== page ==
The NYPD’s practice of requiring Muslim women to remove their hijabs while taking booking photos has prompted a class-action lawsuit.
A complaint was filed in the U.S. Southern District of New York on Friday by Jamilla Clark and Arwa Aziz, as well as the nonprofit Turning Point for Women and Families, alleging that the practice violates the Constitution, the First Amendment and the Religious Land Use and Institutionalized Persons Act. The plaintiffs are seeking to block the NYPD from further employing the policy, according to the complaint.
“Our city is quick to make progressive promises, but slow to enact reforms,” said Albert Fox Cahn, legal director for the New York chapter of the Council on American-Islamic Relations, which filed the lawsuit on behalf of the plaintiffs, along with the law firm Emery Celli Brinckerhoff & Abady LLP (ECB). “It is intolerable that our officers force Muslim women to uncover against their will. It’s time for New York City to live up to our promise of being a sanctuary for all faiths – we’ve fallen short for too long.”
The complaint details similar experiences by Clark and Aziz. Both women said the forced removal of their hijabs while taking booking photos was humiliating and left them feeling exposed. For many Muslim women, wearing a hijab signifies modesty and a devotion to their faith.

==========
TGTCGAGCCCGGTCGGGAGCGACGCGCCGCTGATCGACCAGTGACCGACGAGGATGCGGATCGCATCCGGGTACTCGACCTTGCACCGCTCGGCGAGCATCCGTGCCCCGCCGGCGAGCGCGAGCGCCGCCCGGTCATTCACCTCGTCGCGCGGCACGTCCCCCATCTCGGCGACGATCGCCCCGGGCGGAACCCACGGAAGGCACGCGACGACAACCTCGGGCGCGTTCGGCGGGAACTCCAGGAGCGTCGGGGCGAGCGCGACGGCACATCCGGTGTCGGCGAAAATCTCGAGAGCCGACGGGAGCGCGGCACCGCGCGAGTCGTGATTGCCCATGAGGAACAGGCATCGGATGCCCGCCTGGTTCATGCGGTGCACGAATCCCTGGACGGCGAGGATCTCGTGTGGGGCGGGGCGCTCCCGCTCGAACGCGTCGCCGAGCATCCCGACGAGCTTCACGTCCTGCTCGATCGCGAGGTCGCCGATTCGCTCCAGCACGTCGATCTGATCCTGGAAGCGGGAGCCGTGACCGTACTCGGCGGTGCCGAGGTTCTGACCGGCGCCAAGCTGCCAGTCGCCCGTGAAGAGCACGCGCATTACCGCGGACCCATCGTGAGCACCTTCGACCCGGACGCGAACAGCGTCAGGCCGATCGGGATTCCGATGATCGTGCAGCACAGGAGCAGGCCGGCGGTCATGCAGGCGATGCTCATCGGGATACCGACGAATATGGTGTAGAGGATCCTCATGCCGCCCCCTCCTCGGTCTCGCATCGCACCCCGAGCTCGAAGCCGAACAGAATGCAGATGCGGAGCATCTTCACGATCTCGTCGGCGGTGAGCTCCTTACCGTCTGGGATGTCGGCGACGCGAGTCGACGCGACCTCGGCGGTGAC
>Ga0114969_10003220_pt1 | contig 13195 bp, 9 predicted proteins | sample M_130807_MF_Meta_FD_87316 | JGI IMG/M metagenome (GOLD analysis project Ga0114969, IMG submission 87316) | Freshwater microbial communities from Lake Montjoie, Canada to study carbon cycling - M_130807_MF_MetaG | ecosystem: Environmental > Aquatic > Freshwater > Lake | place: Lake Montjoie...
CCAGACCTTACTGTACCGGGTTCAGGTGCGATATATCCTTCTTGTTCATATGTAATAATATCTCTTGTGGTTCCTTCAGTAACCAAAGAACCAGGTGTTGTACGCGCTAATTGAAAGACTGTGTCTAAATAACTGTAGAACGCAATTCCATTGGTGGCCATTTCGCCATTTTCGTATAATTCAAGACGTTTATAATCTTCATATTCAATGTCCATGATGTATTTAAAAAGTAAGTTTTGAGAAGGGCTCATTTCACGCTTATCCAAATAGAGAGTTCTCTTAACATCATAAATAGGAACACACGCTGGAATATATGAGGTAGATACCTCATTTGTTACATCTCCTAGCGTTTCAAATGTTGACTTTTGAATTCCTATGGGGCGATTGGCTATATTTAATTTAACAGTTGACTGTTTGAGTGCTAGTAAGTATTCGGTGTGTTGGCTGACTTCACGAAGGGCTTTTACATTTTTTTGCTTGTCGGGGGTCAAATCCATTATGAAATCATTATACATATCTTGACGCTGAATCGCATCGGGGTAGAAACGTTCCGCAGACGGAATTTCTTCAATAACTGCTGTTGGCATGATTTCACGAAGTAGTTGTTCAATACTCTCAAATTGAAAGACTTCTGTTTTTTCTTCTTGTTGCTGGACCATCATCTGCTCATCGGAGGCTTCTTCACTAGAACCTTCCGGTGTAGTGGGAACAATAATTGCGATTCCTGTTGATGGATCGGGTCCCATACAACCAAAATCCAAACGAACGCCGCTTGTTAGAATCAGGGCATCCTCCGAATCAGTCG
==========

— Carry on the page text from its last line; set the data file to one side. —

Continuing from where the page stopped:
Clark, who was arrested on charges of violating a protective order that were later dropped, said she sobbed in One Police Plaza as she stood with her hijab pushed down around her shoulders after officers threatened to prosecute her if she did not remove it, according to the complaint.
“When they forced me to take off my hijab, I felt as if I were naked, I’m not sure if words can capture how exposed and violated I felt,” Clark said in an emailed statement on Friday.
Aziz, a mother of two, said she also cried during her arrest when officers made her take off her hijab for a photo at central booking in Brooklyn. She had been arrested on the eve of the Eid holiday on charges that were later dismissed.
“I expected to be celebrating the holidays with my family, but instead I found myself being forced to undress in a room full of men, my beliefs being trampled,” she said in an emailed statement.
The NYPD has two policies – Patrol Guide Order 208-03 and 208-07 – that require women to remove religious head coverings for a booking photo, according to the lawsuit, even if it does not obstruct the person’s face.
A request for comment from the NYPD was not immediately returned. Nicholas Paolucci, a spokesman for the New York City Law Department, said they are reviewing the complaint.
“We will review the complaint, but we are confident that the police department’s religious head covering policy passes constitutional muster. It carefully balances the department’s respect for the customs of all religions with the legitimate law enforcement need to take arrest photos,” Paolucci said in an emailed statement. “Persons who do not wish to remove religious head coverings in front of others have the option of being taken to a separate, more private facility to be photographed.”
The city recently settled a similar lawsuit brought by three Muslim women for $180,000, according to CAIR-NY.